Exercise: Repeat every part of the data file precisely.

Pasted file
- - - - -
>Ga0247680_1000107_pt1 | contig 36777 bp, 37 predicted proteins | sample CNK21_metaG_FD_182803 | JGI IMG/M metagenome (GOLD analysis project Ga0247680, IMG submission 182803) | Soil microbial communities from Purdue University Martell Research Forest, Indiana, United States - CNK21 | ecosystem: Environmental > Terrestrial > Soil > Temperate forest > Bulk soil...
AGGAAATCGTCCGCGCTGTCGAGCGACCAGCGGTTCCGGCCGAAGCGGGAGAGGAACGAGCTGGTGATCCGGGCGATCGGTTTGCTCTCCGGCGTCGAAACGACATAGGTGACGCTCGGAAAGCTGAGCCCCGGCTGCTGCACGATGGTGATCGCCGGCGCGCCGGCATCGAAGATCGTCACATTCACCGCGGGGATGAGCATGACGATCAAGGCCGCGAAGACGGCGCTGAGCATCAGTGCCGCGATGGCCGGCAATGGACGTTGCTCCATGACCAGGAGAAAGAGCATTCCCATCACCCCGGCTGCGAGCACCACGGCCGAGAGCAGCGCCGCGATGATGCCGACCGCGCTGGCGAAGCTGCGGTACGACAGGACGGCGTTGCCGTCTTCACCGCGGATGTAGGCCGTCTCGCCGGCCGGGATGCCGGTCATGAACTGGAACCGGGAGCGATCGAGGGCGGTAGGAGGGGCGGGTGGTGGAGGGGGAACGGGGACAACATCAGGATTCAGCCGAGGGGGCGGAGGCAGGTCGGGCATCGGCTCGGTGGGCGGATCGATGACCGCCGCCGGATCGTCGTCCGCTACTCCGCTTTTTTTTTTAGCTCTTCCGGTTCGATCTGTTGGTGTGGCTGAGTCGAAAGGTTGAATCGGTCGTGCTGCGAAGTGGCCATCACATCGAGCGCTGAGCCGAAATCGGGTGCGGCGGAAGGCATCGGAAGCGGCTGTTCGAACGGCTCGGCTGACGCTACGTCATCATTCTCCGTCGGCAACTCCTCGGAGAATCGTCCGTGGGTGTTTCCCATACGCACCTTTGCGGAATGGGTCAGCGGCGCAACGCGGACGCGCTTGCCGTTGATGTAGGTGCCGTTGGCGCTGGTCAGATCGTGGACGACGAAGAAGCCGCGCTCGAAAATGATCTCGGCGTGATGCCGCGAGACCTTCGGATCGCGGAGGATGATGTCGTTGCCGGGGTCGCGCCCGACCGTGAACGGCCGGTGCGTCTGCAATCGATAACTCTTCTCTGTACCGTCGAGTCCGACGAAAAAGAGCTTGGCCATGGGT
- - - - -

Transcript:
>Ga0247680_1000107_pt1 | contig 36777 bp, 37 predicted proteins | sample CNK21_metaG_FD_182803 | JGI IMG/M metagenome (GOLD analysis project Ga0247680, IMG submission 182803) | Soil microbial communities from Purdue University Martell Research Forest, Indiana, United States - CNK21 | ecosystem: Environmental > Terrestrial > Soil > Temperate forest > Bulk soil...
AGGAAATCGTCCGCGCTGTCGAGCGACCAGCGGTTCCGGCCGAAGCGGGAGAGGAACGAGCTGGTGATCCGGGCGATCGGTTTGCTCTCCGGCGTCGAAACGACATAGGTGACGCTCGGAAAGCTGAGCCCCGGCTGCTGCACGATGGTGATCGCCGGCGCGCCGGCATCGAAGATCGTCACATTCACCGCGGGGATGAGCATGACGATCAAGGCCGCGAAGACGGCGCTGAGCATCAGTGCCGCGATGGCCGGCAATGGACGTTGCTCCATGACCAGGAGAAAGAGCATTCCCATCACCCCGGCTGCGAGCACCACGGCCGAGAGCAGCGCCGCGATGATGCCGACCGCGCTGGCGAAGCTGCGGTACGACAGGACGGCGTTGCCGTCTTCACCGCGGATGTAGGCCGTCTCGCCGGCCGGGATGCCGGTCATGAACTGGAACCGGGAGCGATCGAGGGCGGTAGGAGGGGCGGGTGGTGGAGGGGGAACGGGGACAACATCAGGATTCAGCCGAGGGGGCGGAGGCAGGTCGGGCATCGGCTCGGTGGGCGGATCGATGACCGCCGCCGGATCGTCGTCCGCTACTCCGCTTTTTTTTTTAGCTCTTCCGGTTCGATCTGTTGGTGTGGCTGAGTCGAAAGGTTGAATCGGTCGTGCTGCGAAGTGGCCATCACATCGAGCGCTGAGCCGAAATCGGGTGCGGCGGAAGGCATCGGAAGCGGCTGTTCGAACGGCTCGGCTGACGCTACGTCATCATTCTCCGTCGGCAACTCCTCGGAGAATCGTCCGTGGGTGTTTCCCATACGCACCTTTGCGGAATGGGTCAGCGGCGCAACGCGGACGCGCTTGCCGTTGATGTAGGTGCCGTTGGCGCTGGTCAGATCGTGGACGACGAAGAAGCCGCGCTCGAAAATGATCTCGGCGTGATGCCGCGAGACCTTCGGATCGCGGAGGATGATGTCGTTGCCGGGGTCGCGCCCGACCGTGAACGGCCGGTGCGTCTGCAATCGATAACTCTTCTCTGTACCGTCGAGTCCGACGAAAAAGAGCTTGGCCATGGGT